DEFINITION of 'Momo Play'

A momo play is a slang term used to represent a momentum play or opportunity. In a momo play, the trader is not interested in the company's fundamentals, but rather, the stock's short-term price movements. Momo plays are often used by day traders, swing traders, and position traders rather than buy-and-hold investors.


Momo plays were very popular during the 1990s and early-2000s before the advent of algorithmic trading. Traders would watch CNBC or Bloomberg News for breaking events that could lead to market volatility. If the stock started to move, they might quickly take a position based on the momentum and exit the trade shortly thereafter for a small profit. Algorithmic trading has made momo plays more difficult to capitalize on since computers are much faster at reacting to breaking news and placing trades within milliseconds.

There are many strategies that traders use to identify and capitalize on momo plays. Day traders may rely on only price and volume to gauge momentum, while swing and position traders may use more established momentum indicators.

Popular momentum indicators include: 

  • Relative Strength Index (RSI) - The RSI indicator compares the magnitude of recent gains to losses over a specified time period to measure the speed of change in price movements, or momentum.
  • Rate of Change (ROC) - The ROC indicator is the purest momentum indicator since it simply measures the percent change in price between two time periods.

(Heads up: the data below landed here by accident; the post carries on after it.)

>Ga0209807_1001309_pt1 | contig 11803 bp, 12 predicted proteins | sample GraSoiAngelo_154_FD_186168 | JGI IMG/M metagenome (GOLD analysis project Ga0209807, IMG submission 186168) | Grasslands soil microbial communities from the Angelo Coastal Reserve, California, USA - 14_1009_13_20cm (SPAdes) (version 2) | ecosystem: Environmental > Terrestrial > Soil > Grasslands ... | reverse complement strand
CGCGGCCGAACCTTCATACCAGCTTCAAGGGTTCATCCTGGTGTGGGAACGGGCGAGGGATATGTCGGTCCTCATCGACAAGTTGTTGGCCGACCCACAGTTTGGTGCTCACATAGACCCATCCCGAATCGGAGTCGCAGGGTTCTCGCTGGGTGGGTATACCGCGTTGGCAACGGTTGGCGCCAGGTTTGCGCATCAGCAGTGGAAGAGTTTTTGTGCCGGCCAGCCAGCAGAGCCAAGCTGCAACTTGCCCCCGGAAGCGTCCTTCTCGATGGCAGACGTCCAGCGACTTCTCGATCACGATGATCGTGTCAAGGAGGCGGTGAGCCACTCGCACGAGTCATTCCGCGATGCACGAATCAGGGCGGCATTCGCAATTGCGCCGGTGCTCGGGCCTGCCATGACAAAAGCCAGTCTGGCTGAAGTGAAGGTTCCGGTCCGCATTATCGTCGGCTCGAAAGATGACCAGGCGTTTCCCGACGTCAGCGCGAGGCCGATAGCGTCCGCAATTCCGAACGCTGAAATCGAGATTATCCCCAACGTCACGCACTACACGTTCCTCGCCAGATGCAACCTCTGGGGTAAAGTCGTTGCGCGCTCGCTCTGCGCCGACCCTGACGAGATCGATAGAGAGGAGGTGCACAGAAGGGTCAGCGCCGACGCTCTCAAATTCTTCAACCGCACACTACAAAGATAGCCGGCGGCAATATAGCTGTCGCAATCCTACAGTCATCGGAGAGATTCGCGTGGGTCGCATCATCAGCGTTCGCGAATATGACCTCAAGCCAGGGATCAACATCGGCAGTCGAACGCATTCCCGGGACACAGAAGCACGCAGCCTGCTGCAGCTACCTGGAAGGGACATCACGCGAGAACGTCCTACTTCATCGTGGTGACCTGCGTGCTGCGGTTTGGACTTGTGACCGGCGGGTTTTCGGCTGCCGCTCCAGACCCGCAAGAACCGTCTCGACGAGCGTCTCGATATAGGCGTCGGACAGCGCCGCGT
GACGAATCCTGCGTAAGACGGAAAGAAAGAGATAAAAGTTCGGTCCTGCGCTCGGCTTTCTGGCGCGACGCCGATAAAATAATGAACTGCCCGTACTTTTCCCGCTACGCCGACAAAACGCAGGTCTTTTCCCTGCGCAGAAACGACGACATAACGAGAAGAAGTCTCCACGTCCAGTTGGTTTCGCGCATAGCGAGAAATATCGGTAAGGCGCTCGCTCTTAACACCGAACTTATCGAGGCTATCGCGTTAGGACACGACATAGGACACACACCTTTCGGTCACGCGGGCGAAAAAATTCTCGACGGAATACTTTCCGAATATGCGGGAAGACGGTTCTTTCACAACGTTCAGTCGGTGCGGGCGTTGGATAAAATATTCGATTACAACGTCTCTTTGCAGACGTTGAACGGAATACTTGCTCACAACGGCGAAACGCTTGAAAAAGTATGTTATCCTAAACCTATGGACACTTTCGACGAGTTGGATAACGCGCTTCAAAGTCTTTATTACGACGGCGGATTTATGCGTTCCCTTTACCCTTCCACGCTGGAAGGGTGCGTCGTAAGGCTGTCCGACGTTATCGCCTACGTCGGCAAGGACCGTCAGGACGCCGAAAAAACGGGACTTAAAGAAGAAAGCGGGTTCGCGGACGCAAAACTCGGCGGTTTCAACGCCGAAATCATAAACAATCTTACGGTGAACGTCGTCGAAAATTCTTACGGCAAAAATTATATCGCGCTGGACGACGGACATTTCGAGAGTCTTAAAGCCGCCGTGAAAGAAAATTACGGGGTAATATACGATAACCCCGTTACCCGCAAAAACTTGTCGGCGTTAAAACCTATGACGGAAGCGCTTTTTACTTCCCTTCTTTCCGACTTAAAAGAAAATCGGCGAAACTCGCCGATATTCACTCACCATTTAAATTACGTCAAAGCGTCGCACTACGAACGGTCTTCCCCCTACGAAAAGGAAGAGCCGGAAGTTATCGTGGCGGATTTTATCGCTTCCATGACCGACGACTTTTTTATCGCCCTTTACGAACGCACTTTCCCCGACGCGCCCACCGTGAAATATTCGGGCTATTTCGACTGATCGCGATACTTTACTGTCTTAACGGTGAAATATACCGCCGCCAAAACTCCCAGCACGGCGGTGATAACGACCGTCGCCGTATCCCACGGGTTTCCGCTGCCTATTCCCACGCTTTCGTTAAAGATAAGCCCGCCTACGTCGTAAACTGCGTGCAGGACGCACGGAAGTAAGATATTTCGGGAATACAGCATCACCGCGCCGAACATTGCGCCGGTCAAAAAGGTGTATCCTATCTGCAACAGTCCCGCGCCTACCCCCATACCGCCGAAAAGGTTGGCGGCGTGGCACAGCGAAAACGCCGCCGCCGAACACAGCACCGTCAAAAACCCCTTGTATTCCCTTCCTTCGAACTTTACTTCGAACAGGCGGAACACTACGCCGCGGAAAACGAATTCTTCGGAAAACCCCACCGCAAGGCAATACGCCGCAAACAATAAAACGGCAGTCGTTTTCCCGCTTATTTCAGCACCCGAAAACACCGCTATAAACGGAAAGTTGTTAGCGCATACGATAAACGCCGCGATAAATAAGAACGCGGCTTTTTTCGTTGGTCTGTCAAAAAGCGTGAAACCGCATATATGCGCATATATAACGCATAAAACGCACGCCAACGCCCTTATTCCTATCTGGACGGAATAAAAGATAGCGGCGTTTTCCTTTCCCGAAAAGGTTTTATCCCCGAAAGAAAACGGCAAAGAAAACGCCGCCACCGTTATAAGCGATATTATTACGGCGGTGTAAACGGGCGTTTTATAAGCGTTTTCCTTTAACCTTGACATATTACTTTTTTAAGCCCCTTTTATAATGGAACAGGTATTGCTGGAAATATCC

• Stochastics - Stochastic indicators compare the closing price to the high and low prices over a period of time, which provides an indication of momentum and volatility.

Momentum trading is riskier than most other strategies since it attempts to capitalize on market volatility. Traders seek to enter a trade in the direction of the prevailing trend when momentum is rising and exit the trade when momentum begins to fall. In addition, traders interested in momo plays usually use stop-loss orders and other risk management techniques to limit their downside risk.

Example of a Momo Play

A trader may identify a momo play by looking at companies with upcoming earnings announcements before the opening bell. After looking at earnings announcements, the trader may find a company that reported better than expected results with a price that's surging in pre-market trading. The trader will then look for potential areas of support and resistance, based on past price movements, and set take-profit, and stop-loss points. These points may be adjusted after the open depending on the stock's upward momentum.

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